Hello and welcome to your December 2014 issue of the "Senior Years Newsletter".
I hope you all had a wonderful month. As usual, I trust you will find this edition to be as informational, inspirational and educational as promised it to be. Your comments are always welcomed and interesting to me, so do write (address/web site at the bottom) -- because I care to hear from you.
Blessings and good health to you, always,
Diane M. Hoffmann, CPCA
(Certified Professional Consultant on Aging)
Four Ways to Eat Healthy During the Holiday Season
The holidays are a time for us to gather with family and friends to celebrate. For better or worse, with celebration comes food. If you have been working very hard at eating healthy, losing weight, or maintaining your weight, this may be a difficult time for you. The last thing we want to do is over-indulge in all the delicious food that surrounds us during the holiday season. What are some things you can do to avoid over-eating and sabotaging all your hard work?
Prepare Yourself Before the Party
One of the biggest mistakes you can make before heading to a party is to skip a meal or arrive hungry. By eating a light, healthy snack before leaving your own house, you can set yourself up to make better choices. Try a low-fat yogurt, fresh fruit, or a small bowl of whole-grain cereal with skim milk.
Bring a Healthy Holiday Food
If you are hosting the party, you have control of the ingredients that are added to the favorite holiday recipes - but as a guest, it is not as easy.
However, just because you are a guest does not mean you cannot offer to bring a healthy, low-fat dish to add to the selection. Most hosts will welcome an additional dish, and the other guests may enjoy having a healthier option to choose. Consider a simple dish like roasted string beans, or if you offer to bring dessert, consider a pumpkin pie without the crust or baked apples.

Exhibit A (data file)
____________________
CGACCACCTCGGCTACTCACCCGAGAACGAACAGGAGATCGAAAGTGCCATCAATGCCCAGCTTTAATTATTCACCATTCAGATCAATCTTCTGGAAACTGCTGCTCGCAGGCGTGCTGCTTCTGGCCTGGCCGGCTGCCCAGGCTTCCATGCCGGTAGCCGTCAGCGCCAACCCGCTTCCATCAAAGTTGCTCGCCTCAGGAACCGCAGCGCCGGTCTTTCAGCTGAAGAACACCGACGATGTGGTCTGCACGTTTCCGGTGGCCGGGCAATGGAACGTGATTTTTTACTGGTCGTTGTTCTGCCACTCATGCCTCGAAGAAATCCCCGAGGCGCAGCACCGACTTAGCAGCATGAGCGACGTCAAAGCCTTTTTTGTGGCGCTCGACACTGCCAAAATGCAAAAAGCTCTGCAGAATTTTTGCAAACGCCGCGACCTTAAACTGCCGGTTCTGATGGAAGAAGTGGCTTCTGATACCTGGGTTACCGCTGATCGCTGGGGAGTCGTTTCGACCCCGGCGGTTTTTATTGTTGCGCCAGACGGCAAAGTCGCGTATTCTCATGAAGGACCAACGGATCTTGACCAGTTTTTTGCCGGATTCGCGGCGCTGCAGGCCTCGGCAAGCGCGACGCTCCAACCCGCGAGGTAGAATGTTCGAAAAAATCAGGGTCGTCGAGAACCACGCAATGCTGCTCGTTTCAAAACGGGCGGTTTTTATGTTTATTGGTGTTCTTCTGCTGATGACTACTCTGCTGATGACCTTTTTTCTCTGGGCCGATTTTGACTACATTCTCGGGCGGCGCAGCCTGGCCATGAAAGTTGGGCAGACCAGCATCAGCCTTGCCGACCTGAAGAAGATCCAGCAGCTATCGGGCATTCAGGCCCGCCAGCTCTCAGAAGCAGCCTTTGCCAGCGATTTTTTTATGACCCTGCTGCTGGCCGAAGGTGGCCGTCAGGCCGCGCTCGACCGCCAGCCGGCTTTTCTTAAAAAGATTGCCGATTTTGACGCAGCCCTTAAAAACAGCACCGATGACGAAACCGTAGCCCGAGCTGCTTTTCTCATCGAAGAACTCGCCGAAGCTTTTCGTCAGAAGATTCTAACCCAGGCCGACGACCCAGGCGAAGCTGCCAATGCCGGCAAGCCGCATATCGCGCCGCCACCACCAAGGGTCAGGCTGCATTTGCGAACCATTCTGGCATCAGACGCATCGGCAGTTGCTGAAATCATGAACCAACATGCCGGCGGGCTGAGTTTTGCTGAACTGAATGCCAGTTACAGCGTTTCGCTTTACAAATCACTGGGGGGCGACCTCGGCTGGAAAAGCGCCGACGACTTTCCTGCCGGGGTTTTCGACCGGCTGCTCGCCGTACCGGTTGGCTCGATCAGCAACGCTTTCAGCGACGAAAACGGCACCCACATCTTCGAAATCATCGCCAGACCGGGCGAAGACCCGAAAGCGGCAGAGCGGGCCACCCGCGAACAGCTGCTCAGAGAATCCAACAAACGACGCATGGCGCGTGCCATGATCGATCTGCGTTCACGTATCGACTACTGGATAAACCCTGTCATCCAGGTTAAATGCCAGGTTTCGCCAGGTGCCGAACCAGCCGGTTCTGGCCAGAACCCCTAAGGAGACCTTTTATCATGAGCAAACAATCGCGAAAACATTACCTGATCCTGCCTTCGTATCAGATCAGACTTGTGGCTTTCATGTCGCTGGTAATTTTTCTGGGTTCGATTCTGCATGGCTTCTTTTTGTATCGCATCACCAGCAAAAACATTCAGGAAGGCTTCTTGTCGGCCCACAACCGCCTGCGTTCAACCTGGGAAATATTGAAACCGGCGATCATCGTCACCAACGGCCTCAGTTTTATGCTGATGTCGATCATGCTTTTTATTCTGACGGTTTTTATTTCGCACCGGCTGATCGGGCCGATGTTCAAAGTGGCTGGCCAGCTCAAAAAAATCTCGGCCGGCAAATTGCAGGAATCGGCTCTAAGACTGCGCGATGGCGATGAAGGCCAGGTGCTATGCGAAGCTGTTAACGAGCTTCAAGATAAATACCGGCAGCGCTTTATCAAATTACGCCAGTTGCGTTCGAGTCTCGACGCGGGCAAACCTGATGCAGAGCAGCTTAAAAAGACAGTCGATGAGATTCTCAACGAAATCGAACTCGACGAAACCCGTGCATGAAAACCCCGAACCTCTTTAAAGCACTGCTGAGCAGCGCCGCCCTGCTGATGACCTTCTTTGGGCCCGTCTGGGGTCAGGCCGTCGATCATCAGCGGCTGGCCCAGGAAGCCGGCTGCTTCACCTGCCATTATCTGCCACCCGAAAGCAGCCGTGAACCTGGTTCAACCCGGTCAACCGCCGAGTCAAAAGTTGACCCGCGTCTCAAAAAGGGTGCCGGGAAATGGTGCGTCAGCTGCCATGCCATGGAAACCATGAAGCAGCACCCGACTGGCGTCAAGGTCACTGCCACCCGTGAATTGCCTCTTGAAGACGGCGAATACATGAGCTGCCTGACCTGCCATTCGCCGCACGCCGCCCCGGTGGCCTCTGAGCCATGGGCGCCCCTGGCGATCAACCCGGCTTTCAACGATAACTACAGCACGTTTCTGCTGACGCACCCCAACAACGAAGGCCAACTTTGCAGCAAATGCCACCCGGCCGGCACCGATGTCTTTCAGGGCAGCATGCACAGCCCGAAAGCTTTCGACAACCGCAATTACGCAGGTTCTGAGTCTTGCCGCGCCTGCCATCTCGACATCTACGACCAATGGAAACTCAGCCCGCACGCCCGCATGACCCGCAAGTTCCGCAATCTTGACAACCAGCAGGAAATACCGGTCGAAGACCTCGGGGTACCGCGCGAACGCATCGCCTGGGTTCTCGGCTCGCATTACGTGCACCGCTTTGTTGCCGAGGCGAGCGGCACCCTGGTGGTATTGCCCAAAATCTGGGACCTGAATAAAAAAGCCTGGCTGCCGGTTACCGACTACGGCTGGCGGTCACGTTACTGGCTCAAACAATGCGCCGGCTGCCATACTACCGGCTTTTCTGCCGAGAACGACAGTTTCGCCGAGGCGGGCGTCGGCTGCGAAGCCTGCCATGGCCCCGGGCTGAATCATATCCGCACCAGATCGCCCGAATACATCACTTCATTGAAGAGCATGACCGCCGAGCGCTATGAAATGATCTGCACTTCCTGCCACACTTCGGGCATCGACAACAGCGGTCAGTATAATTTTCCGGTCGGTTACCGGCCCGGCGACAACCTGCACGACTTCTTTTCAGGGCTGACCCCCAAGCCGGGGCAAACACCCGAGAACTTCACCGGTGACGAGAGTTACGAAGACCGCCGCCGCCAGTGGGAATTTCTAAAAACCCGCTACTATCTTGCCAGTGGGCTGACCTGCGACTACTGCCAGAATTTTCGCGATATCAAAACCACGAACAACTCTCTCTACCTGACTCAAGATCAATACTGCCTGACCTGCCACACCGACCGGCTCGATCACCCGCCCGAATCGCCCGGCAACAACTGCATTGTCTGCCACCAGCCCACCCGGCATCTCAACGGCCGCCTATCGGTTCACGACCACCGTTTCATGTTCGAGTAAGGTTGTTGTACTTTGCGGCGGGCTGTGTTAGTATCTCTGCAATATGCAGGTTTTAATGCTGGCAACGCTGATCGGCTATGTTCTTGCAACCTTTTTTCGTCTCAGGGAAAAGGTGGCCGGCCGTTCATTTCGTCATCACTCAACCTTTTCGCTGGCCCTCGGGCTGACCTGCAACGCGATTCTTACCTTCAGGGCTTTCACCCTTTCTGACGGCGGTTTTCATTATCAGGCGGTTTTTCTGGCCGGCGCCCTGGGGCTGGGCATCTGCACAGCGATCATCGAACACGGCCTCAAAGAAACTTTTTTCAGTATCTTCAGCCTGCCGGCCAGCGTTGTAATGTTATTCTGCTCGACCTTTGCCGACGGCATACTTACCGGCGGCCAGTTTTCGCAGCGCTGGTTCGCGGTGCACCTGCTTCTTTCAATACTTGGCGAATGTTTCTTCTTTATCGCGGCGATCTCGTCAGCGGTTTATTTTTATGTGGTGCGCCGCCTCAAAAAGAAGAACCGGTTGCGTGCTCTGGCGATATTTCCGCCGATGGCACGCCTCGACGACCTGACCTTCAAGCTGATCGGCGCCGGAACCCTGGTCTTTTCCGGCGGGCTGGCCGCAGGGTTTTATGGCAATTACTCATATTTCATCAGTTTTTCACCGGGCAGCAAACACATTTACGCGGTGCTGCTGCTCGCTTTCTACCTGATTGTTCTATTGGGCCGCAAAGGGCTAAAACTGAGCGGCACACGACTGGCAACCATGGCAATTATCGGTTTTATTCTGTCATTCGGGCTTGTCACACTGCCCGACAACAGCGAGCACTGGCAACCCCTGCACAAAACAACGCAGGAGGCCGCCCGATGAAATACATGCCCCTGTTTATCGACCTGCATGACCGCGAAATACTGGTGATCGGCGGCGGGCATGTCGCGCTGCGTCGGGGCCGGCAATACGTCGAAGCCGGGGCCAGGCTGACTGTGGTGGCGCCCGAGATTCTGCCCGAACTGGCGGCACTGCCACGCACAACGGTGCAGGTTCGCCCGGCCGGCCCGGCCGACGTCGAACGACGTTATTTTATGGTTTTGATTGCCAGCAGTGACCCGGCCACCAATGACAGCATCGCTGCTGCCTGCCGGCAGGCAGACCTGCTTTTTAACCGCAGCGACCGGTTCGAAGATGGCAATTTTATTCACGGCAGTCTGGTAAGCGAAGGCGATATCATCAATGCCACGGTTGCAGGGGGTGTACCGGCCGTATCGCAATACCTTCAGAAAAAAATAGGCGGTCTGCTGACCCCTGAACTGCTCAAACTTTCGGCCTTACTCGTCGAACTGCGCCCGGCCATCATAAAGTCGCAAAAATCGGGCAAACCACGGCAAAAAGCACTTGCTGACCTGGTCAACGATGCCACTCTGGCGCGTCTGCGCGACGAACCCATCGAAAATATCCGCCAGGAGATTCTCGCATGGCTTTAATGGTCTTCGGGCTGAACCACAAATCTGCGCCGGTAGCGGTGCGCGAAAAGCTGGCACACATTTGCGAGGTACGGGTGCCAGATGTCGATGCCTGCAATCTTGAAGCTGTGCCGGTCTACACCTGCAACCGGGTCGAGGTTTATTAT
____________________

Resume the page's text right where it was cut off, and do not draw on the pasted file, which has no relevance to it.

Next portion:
Be Mindful During the Party
The first thing you should do is remember what the celebration is about. Your mind should be focused on enjoying the time with your family and friends. During mealtime, fill your plate up mostly with vegetables. Try not to over-indulge, but you should not feel like you have to avoid any item. Choose items that are your favorite in smaller portions, and eat slowly to savor every bite.
Avoid drinking beverages that are high in sugar and calories, or at least limit your intake to a single drink. Alcohol adds extra unwanted calories and, if too much is consumed, it lowers inhibitions, which can lead to overeating. Try consuming water with a lemon or lime, skim milk, or diet / sugar-free beverages.
One great way to avoid snacking throughout the party is to plan fun activities to participate in with other guests, such as games or making crafts.
If it is available, set up a tournament with a gaming system that is interactive.
That is a great way to burn some calories and avoid the buffet of snacks sitting out on the counter or table.
This time of the year should be enjoyable. However, you need to keep physically active, maybe now more than ever. Physical activity reduces stress and gives us more energy. Try fitting in a workout before the party because, more likely than not, you will be tired from all the celebrating afterwards. During the party, go on a brisk walk with some of the other guests or, if there are children around, toss a ball outside. This can give you a burst of energy and a chance to catch up.
If you like participating in races, sign yourself up for a seasonal 5K run/walk or some other fitness event that will keep you focused and motivated to stay active.
Remember: The holidays are for celebrating with family and friends. If you must splurge one, two, or even three days during the holiday season, then that really is not going to ruin all of your hard work. It takes an extra 500 calories each day, or 3,500 calories a week, to gain a pound. All the extra snacking can really add up, but you can easily pass up all the treats in the office and keep goodies out of your own home. If you do this, you can feel good allowing yourself to enjoy the foods you look forward to every year.
Article by Amy Reidenbach, Reprinted with Permission from Senior Living Magazine, www.seniorlivingmag.com